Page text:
Ferlinghetti’s A Coney Island of the Mind hovers behind a lot of the early poems, not a direct influence so much as a way of seeing & writing about the city in which Hawkins lives. Yet, his early long poem, Louis Riel, is very much a Canadian product, a sly & sideways take on the documentary, & something special for a writer in his mid-twenties. It’s one of the best things in this Collected, & makes a reader just a bit sad that Hawkins never tried anything like it again. His visit to Mexico later in the decade led to a small book that certainly holds together as a single experience notated in a series of small poems, full of ‘certain /peculiar shadows / only we seem aware of / and admit.’ And it’s there that, knowing ‘nothing of love, there’s nothing to know, / You never see it coming, nor see it go,’ the young songwriter/poet offers a lyric cry: ‘Today I am left with struggle, / trying to create / a new myth for males.’ Perhaps it was all too much, or just couldn’t be done.

There are some fine poems in the last part of the book, but some of the most interesting, like the ‘Mysteriensonaten’ series are from the mid-sixties. Although as a young poet he disdained rhyme, he uses it quite a bit in the new poems, perhaps a crossover effect from the songwriting. Certainly, the newer poems approach the fact of mortality from a new, aging, perspective, but there is nothing to match, say, John Newlove’s brilliant & bitter poems on the subject.

All in all, however, The Collected Poems of William Hawkins is a most worthwhile endeavor, a reminder to some & an introduction to many others, of a witty, sardonic, voice from outside the main centres of Canadian poetry in the late 20th century. It would sit nicely on a bookshelf with Stephen Cain’s edition of bp:beginnings as a significant pointer to how much some young poets accomplished in that now golden time.

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Jake Kennedy dances sideways in his own Merz Structure

Jake Kennedy. Merz Structure No. 2 Burnt by Children at PlayMerz-Structure-No.-2-Burnt-by-Children-at-Play-Jake-Kennedy-Cover-5101. (BookThug 2015).

The title of Jake Kennedy’s 3rd book has to do with his having accidentally burnt down an abandoned house when a kid, then later discovering how Kurt Schwitters’s Mertz Structure No. 2 was destroyed after some children playing with matches accidentally burned the building in which it has been constructed down. At least so the back cover copy tells us. What it doesn’t tell us is that this tale, like so much else in this collection is a slyly devious subterfuge, a nifty sleight-of-hand.

Somewhere toward the end, someone or something tells us that ‘Galeano believes in language. We do not believe in language. We have not had to believe in language . . . asked, maybe, to live the very opposite: that language does nothing at all.’ Given all the ‘language’ this text has thrown at us in a variety of modes, this should bring us up short, but it feels like just another feint, & like all the others, has a certain energetic frisson. Kennedy can jump all over the place in these pieces, but he doesn’t bore or offer the obvious. So, is this a simple attack on the viability of politically engaged writing or, more complexly one of many sly takes on the difficulty of same in a North American society all too happy to just get along, ignoring politics or ignorant about it. After all, later in the same piece, ‘Mishaps Or,’ another figure says ‘the real,’ like art, is both grace & shame, & this book suggests we live in that contradiction (or dyad).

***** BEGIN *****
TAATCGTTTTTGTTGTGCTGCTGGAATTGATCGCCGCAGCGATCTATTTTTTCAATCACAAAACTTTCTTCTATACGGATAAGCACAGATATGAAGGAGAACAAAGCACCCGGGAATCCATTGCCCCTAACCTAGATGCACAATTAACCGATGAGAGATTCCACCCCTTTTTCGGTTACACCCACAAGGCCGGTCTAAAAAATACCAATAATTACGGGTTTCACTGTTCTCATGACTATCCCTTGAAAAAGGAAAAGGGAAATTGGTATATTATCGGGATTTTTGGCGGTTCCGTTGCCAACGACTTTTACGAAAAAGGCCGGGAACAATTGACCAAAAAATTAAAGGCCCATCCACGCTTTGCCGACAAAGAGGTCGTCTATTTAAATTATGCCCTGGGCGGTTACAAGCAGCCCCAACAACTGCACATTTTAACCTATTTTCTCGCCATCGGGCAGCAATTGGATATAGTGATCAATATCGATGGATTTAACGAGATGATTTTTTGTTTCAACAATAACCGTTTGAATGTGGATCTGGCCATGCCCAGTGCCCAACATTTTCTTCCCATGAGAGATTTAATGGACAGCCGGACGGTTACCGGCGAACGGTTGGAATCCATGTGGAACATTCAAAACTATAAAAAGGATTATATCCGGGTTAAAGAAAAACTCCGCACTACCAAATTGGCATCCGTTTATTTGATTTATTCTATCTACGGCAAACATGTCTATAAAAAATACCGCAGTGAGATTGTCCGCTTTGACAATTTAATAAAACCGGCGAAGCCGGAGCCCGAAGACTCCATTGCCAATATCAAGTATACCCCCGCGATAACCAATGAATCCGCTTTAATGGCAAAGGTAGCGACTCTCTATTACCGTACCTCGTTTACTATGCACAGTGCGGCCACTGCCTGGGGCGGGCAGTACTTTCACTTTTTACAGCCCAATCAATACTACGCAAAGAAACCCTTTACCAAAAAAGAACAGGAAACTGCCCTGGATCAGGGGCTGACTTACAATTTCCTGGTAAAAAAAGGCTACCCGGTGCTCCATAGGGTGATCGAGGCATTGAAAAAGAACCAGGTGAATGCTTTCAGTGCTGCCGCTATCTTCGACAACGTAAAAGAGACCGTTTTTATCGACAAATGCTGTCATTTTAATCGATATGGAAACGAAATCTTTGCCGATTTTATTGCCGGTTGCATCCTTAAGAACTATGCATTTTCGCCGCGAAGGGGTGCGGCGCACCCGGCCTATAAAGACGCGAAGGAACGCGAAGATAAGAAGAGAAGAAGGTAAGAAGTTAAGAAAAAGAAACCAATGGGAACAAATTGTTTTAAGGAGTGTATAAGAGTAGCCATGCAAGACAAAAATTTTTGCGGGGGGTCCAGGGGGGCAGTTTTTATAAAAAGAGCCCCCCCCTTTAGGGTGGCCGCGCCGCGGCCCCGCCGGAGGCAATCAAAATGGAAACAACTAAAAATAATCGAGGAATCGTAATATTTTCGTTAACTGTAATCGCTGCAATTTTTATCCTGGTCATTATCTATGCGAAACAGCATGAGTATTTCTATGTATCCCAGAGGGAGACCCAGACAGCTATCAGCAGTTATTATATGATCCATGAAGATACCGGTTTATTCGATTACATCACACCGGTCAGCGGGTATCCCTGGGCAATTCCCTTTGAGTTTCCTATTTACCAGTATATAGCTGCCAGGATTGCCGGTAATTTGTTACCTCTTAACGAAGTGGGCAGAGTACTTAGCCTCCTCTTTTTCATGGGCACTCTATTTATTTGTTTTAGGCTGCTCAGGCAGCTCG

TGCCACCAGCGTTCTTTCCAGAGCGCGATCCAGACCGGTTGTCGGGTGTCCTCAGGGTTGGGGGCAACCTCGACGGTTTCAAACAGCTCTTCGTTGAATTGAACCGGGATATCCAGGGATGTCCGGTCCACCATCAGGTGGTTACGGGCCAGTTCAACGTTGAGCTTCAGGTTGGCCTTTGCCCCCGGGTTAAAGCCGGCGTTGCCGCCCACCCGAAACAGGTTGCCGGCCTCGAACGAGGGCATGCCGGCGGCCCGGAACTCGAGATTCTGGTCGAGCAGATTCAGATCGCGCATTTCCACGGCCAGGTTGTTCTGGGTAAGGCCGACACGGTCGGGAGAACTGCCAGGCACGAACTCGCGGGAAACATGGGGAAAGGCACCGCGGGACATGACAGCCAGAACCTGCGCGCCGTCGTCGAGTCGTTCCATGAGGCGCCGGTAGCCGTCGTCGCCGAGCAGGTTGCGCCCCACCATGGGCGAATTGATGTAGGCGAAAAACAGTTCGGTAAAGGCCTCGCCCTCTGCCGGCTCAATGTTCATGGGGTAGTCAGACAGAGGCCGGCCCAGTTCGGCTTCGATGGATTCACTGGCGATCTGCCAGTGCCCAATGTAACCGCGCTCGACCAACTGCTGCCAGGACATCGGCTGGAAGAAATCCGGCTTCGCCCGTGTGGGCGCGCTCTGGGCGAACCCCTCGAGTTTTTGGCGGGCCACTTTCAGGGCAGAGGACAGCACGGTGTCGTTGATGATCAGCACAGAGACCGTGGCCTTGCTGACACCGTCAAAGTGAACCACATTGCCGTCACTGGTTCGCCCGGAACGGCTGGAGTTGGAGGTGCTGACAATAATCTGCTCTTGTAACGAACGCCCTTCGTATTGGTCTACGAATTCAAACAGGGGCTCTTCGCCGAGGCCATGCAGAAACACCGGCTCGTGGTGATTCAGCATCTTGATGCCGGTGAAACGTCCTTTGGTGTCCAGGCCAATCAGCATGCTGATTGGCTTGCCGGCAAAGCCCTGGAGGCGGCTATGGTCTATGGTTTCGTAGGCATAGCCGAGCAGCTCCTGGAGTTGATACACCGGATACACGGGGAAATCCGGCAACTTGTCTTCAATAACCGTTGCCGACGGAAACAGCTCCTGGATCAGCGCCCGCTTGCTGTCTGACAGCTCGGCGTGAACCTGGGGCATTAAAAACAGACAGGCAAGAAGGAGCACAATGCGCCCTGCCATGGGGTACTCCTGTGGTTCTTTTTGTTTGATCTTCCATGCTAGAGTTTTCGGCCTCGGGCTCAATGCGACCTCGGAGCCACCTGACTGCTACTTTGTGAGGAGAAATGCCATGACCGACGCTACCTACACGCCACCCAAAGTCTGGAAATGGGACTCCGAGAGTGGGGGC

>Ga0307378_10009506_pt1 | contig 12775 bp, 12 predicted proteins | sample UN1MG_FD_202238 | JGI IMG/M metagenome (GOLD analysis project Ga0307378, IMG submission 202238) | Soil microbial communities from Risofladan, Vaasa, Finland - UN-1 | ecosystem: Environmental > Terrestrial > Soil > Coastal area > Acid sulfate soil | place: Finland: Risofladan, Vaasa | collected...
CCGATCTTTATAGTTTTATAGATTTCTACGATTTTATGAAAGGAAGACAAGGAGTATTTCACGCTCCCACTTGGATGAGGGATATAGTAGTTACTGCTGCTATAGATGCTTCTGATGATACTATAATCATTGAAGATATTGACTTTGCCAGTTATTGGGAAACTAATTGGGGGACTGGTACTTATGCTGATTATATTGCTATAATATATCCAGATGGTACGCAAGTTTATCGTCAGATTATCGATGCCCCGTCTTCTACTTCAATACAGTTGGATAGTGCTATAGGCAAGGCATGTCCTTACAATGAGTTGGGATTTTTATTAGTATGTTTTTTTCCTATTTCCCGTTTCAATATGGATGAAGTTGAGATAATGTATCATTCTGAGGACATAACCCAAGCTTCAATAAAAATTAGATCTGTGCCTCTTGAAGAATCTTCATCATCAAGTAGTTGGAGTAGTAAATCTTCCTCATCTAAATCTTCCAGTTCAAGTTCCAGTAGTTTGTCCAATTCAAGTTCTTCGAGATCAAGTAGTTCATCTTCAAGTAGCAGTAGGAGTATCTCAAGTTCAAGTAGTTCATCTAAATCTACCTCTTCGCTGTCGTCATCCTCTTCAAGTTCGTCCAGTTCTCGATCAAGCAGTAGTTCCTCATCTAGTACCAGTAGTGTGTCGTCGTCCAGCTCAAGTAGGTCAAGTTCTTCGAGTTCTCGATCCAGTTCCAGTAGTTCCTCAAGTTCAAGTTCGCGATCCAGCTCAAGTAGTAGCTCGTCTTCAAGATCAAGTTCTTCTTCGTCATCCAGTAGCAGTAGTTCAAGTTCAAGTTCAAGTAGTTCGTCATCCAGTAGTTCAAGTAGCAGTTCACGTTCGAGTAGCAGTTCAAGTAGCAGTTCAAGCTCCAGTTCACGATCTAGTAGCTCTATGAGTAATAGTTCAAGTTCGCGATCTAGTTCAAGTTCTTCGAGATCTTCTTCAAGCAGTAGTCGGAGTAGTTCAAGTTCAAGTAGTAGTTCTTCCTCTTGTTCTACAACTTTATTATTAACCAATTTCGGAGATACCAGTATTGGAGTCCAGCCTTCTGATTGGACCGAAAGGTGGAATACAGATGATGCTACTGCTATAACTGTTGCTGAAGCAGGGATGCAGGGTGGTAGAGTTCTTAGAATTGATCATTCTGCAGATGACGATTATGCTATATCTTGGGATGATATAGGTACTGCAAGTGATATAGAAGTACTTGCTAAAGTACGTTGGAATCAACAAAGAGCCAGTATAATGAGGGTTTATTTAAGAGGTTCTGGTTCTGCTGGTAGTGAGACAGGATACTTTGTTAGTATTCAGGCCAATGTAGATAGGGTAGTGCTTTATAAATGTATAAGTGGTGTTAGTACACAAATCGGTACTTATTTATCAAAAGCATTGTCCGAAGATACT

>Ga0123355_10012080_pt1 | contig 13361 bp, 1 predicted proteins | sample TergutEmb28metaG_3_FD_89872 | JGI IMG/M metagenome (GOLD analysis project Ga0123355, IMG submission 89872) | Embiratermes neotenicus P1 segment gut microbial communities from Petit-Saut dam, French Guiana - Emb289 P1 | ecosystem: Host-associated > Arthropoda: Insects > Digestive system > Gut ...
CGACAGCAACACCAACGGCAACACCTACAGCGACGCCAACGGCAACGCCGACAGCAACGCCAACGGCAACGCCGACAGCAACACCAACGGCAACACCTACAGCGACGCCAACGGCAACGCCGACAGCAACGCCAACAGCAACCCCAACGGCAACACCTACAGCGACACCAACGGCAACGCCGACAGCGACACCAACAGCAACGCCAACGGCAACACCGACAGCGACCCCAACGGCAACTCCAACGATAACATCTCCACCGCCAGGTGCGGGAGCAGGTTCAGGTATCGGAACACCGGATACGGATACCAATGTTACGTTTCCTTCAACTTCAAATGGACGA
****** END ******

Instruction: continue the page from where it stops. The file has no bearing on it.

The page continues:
There’s a little bit of everything in Merz Structure No. 2 Burnt by Children at Play: prose poems, one-liners printed in huge font (‘Impromptus,’ but really more prompts for whatever: ‘Accept art as hysteria’ or ‘Suffer as paper above flame’), what appear to be going to be ekphrastic poems but diverge into surreal little monologues; all delivered with satisfactory wit. In the verse-shaped poems, line & stanza breaks always serve both rhythm & concept: ‘where “” are the talons / of one of Stevens’ blackbirds // above the sea / the sea as – wait for it – // that fallen theatre curtain / and the audience, rapt // covered in its hush.’ How this moves across textual & conceptual borders so easily.

Merz Structure No. 2 Burnt by Children at Play is a kind of portmanteau book, full of disparate goodies, all of which tantalize the taste buds. It does, well.

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Joseph Massey is very much to the point.

Joseph Massey. At the Pointt_223_4159. (Shearsman Books 2011).

There are just too many books of poetry for anyone to keep up with, which means even the most dedicated reader misses some very good work. I’m grateful, then, that a friend (friends whose taste we trust are one way of finding out about writers we might otherwise never know) sent me a copy of Joseph Massey’s wonderfully maximal minimalist At the Point, a collection not to be missed.

One aspect of contemporary poetry has to do with the difficulty of approaching the lyric now while evading an almost built-in redundancy. Refuse it is one solution. Or find some way to stringently utilize it without falling into its various worn-out conventions. Joseph Massey has found a way to do this in his tight taut little poems.